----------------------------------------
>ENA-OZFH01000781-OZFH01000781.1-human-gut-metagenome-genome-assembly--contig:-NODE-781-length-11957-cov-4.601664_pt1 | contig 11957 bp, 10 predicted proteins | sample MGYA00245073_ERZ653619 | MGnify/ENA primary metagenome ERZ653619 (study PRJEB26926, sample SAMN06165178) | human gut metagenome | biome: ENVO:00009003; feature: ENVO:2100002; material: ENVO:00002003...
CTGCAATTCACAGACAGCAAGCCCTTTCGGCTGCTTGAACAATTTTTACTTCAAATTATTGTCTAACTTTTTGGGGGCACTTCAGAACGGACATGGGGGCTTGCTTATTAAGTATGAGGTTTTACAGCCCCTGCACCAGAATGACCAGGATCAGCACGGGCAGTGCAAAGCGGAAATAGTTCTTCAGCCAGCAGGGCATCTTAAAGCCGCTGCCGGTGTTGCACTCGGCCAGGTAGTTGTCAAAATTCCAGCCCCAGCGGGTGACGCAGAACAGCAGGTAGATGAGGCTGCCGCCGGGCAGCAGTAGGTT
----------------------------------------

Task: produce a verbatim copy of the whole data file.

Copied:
>ENA-OZFH01000781-OZFH01000781.1-human-gut-metagenome-genome-assembly--contig:-NODE-781-length-11957-cov-4.601664_pt1 | contig 11957 bp, 10 predicted proteins | sample MGYA00245073_ERZ653619 | MGnify/ENA primary metagenome ERZ653619 (study PRJEB26926, sample SAMN06165178) | human gut metagenome | biome: ENVO:00009003; feature: ENVO:2100002; material: ENVO:00002003...
CTGCAATTCACAGACAGCAAGCCCTTTCGGCTGCTTGAACAATTTTTACTTCAAATTATTGTCTAACTTTTTGGGGGCACTTCAGAACGGACATGGGGGCTTGCTTATTAAGTATGAGGTTTTACAGCCCCTGCACCAGAATGACCAGGATCAGCACGGGCAGTGCAAAGCGGAAATAGTTCTTCAGCCAGCAGGGCATCTTAAAGCCGCTGCCGGTGTTGCACTCGGCCAGGTAGTTGTCAAAATTCCAGCCCCAGCGGGTGACGCAGAACAGCAGGTAGATGAGGCTGCCGCCGGGCAGCAGTAGGTT